Surprised by Jingoism

In 1971, the year Louisiana governor Bobby Jindal was born, my neighbor introduced me to a man he thought I would like to meet because “Gustaf was a U-boat captain.”

I experienced instant visceral dislike, which Gustaf seemed to share.

My parents did not hate Germans.  They lived very much in their own world and neither of them hated anyone.  But most English people did hate Germans when I was growing up.  Propaganda instilled hatred in WW1 and WW2 then blaming continued because so much was destroyed.

But my life in 1971 was terrific.  I was so lucky!  I’d moved to America, always my dream, and I was being well paid to develop a precursor to the Internet for an exciting young business that offered what we now call cloud computing.  I never imagined there was jingoism in my mind.

Jingoism, ”the feelings and beliefs of people who think that their country is always right and who are in favor of aggressive acts against other countries.”

Centuries of propaganda about the glories of the British Empire had made jingoism a building block in the worldview of many Brits, but surely not mine!  I was well educated and so very intelligent.

It turned out I was wrong.  I’ve always been grateful to my neighbor, Rusty, who unintentionally made me aware of that dark force lurking in my mind.

Why tell you this?  Because, as this Opinion Piece says, our media “on both left and right … present politics as a battle between the children of light and the children of darkness. Opponents become enemies. Democratic deliberation becomes difficult or impossible.”  And many politicians join in.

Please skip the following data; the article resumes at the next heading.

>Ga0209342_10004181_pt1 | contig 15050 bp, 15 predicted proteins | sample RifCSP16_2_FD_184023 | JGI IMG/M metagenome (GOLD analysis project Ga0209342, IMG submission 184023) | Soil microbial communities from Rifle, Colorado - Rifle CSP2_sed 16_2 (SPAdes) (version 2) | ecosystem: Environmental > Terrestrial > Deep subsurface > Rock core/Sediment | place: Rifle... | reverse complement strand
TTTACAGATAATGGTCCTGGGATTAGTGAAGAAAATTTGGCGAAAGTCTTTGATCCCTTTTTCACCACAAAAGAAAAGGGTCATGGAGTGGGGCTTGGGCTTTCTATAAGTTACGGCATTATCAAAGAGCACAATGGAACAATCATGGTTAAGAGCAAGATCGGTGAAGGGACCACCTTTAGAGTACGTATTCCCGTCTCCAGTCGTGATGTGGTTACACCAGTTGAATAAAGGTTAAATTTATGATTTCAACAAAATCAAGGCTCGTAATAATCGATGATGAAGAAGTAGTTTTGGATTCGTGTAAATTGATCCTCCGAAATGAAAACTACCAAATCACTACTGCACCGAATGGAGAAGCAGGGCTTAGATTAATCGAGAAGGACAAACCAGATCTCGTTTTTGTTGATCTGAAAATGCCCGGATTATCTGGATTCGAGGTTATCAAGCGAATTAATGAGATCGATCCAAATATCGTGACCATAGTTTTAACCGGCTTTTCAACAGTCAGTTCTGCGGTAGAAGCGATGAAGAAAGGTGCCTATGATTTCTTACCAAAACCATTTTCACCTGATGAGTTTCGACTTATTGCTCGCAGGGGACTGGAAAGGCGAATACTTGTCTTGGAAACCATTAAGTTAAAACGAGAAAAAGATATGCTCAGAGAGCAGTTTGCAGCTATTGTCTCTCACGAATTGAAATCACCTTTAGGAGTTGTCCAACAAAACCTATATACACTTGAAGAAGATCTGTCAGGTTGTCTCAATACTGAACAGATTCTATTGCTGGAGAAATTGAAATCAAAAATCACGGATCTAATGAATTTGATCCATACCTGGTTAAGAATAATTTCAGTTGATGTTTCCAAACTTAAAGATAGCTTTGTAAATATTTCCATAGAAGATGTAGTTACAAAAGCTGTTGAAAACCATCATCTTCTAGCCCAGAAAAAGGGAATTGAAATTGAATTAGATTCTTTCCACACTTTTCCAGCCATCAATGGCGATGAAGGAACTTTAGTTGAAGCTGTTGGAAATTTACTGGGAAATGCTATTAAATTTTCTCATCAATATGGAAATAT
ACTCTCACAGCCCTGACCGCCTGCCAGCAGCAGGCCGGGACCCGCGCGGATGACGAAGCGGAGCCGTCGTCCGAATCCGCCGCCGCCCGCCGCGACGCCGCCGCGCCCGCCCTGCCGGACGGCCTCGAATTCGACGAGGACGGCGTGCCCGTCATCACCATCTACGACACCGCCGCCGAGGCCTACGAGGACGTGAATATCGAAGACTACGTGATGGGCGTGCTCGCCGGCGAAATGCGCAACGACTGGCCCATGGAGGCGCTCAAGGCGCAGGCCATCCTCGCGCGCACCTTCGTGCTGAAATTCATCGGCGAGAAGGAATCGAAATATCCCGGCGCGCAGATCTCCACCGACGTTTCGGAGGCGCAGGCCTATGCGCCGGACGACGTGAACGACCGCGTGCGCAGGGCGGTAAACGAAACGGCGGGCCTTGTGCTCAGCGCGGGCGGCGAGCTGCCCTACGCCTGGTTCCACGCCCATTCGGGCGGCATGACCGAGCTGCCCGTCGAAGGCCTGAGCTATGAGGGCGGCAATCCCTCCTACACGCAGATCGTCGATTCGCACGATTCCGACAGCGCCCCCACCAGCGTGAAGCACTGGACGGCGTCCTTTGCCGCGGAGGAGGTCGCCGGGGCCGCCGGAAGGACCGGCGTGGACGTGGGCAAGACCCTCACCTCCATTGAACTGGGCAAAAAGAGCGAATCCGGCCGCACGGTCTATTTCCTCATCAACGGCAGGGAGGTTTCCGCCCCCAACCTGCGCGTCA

Bobby Jindal, the focus of the article, is especially troubling.  In a recent broadcast reported here he warns of “people that want to come and conquer us …  change our fundamental culture and our values … set up their own culture and values … if we’re not serious about this we’re going to see more lone wolf actors … just like you’ve seen in other countries — the horrific shootings in Paris.”

That’s raw meat for the media.  This piece on a Center for Immigration Studies report linked to from that article is headlined “Approximately 2.5 million immigrants from “predominantly Muslim countries” reside inside the U.S. right now.” The report’s numbers actually show a very different reality.

Why would Jindal say such things?  A cynical appeal to those who believe all immigrants with dark skin are a threat and who fear ever-growing terrorist menace?  Or does he also believe what he says?

Jindal is very smart, graduating when he was 20 with honors in biology and public policy, then going to New College, Oxford, England as a Rhodes Scholar.  But, just as programming overrode my intellect when I met Gustaf the U-boat captain, Jindal is likely programmed, too.

Jindal’s Hindu parents came to the US 24 years after the British left India, the same amount of time as since our First Gulf War.  Fourteen and a half million Indians were uprooted in 1947, Muslims fleeing to Pakistan, Hindus and Sikhs to India.  Anywhere from two hundred thousand to a million Indians, Hindu and Muslim, were slaughtered.

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The terrifying experience when India was partitioned must have been present in Jindal’s Hindu household.  It must have lodged in his mind in the same way Hitler’s war entered mine.

All of us are vulnerable to such ancient hatreds that we may not even suspect are in our mind.  I wish we would all look for them.  They cause such great harm.

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